8 Genius Things Poor People Know About Money That Rich People Don’t

poor Asian woman hand open empty purse looking for money having problem  bankrupt broke after credit card payday.
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People with less means know a thing or two about stretching a dollar — something the rich may not fully understand. “Poor people are experts at finding ways to make the most out of their limited income,” said Ricardo Pina, personal finance expert and founder of The Modest Wallet. “They have learned to live frugally and make smart financial decisions in order to survive.”

“For instance, they know how and where to shop for the best deals, how to negotiate prices and how to find substitutes for expensive products,” he added. “All of these skills help them to stretch their budget and make ends meet without getting into debt.”

Although affluent individuals may possess greater financial security, those with fewer resources demonstrate valuable lessons in frugality and financial discipline through their resilience and practical money management skills. Below are some other genius things they know that others can learn a thing or two from.

Saving for a Rainy Day

According to Pina, poor people are aware of the importance of having savings for unexpected expenses.

“They know that life can be unpredictable, and having some money set aside for emergencies can prevent them from falling further into poverty.” He noted that this is something that rich people may overlook, as they have the financial means to handle unforeseen circumstances. “Poor people understand the value of even a small amount of savings and make it a priority to save whatever they can.”

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Living Within Your Means

“Another thing that poor people know about money is how to live within their means,” Pina explained, noting they are often accustomed to living with limited resources and have learned how to make the most out of what they have. “This includes cutting unnecessary expenses, prioritizing needs over wants and finding creative solutions to everyday problems.”

On the other hand, he noted that rich people may not have developed these skills, as they’re used to having an abundance of resources at their disposal.

The Power of Community and Support

“Poor people also understand the importance of community and how it can help them financially,” Pina continued. “They know how to rely on each other for support, whether it’s through sharing resources or providing a helping hand in times of need.”

He said this sense of community and support can greatly benefit their financial situation and provide them with opportunities that they may not have had otherwise.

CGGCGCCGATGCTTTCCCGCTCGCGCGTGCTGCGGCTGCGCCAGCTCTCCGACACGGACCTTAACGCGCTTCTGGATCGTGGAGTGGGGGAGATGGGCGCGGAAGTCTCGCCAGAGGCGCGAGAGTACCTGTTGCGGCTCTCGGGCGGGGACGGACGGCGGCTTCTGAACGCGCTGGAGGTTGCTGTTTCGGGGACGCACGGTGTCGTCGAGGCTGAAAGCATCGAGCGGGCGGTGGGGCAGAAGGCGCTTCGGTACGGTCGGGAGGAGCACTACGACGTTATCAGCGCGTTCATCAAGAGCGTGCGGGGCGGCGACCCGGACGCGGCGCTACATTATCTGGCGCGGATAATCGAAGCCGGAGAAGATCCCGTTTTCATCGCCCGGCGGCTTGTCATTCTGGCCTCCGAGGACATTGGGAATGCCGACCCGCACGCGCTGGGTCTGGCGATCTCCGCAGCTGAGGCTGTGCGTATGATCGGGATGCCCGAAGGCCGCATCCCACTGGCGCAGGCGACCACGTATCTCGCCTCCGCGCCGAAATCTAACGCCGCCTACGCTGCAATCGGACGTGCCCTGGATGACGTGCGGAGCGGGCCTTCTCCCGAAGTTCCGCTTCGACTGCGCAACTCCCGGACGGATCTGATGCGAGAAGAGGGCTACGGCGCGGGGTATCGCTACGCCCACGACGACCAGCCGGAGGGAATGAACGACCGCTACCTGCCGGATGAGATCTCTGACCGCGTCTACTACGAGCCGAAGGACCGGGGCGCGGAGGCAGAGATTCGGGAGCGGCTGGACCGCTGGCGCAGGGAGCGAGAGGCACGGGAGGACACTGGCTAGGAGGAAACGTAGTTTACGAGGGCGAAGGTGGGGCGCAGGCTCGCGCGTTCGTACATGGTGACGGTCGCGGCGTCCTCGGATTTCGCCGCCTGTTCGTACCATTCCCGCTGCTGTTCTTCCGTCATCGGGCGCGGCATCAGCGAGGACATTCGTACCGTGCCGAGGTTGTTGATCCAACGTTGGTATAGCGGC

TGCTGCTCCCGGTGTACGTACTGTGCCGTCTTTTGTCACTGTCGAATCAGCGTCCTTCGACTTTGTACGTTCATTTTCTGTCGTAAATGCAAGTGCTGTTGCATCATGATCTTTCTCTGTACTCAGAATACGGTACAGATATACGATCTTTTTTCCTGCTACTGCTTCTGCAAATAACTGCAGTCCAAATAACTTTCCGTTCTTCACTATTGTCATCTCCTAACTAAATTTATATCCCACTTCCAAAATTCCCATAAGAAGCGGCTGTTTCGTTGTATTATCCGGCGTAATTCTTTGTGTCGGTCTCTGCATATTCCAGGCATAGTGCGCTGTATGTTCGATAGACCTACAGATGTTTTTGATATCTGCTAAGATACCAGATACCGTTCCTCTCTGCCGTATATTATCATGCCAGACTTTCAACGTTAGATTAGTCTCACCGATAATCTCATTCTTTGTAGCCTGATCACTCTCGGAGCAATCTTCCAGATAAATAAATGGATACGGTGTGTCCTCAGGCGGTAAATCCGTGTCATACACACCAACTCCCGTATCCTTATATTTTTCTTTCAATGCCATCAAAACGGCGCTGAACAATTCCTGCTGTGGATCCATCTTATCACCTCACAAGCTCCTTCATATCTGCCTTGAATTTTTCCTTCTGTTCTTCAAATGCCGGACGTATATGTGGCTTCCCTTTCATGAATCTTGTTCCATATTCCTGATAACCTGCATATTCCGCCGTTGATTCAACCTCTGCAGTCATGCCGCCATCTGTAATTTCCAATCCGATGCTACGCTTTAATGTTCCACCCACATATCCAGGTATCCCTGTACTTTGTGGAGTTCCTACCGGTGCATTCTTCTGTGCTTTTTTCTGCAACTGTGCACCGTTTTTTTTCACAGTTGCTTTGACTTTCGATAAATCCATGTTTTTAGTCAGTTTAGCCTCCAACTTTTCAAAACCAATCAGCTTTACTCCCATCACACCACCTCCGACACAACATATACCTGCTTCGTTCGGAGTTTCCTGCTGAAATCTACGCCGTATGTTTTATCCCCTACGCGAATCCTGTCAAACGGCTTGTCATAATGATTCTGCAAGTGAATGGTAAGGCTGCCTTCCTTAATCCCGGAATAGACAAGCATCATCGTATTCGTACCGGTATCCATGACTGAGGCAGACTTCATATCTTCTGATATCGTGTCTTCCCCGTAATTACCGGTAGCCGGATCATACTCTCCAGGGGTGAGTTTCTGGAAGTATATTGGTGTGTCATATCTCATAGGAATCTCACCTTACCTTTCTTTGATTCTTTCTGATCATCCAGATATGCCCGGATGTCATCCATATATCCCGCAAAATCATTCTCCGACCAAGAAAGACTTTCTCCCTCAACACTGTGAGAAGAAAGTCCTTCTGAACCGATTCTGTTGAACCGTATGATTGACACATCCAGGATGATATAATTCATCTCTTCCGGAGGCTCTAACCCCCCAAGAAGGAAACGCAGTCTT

Getting By With Little or No Money

There’s an upside to not having much, said Thomas Franklin, finance expert and CEO of BitInvestor, as it teaches you to cope and manage. “Those who’ve always had plenty may never grasp these survival techniques.”

He noted that losing wealth is a possibility for anyone, yet those who’ve been through hard times and learned to get by with the bare minimum are often more prepared for financial downturns.

Stretching the Food Budget

People with limited budgets are pros at making their food last. Franklin highlighted that they inventively repurpose leftovers to extend their meals. “A previous evening’s meal might become today’s tasty lunch, or surplus cooked rice could turn into a new, savory dish.”

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He said this kind of ingenuity not only conserves food but can also educate everyone on how to reduce waste and make the most out of the food they purchase.

DIY Home Maintenance and Repairs

“When something in the house breaks, rich people might call a professional without a doubt, but those with less money often rely on their own abilities to do repairs,” said Franklin. “They’re adept at dealing with drippy taps, sealing cracks in the walls or troubleshooting appliances.”

This do-it-yourself attitude doesn’t just cut costs, he explained, it also fosters independence and confidence in home maintenance.

Finding Deals and Pre-Loved Items

Poor people are also very good at finding bargains and pre-owned treasures in second-hand shops and yard sales. “They understand that high quality doesn’t always mean expensive,” Franklin added. “Those with more means might not venture into such shopping, overlooking unique and affordable items that bring distinctiveness and savings.”

Maximizing Community and Government Services

People who are economically disadvantaged are often knowledgeable about various community aid and government programs available to them, from healthcare to food subsidies. They know how to navigate these services to lighten their financial load, said Franklin.

Meanwhile, those with higher incomes might be less informed about these options, potentially missing out on assistance that could benefit them.

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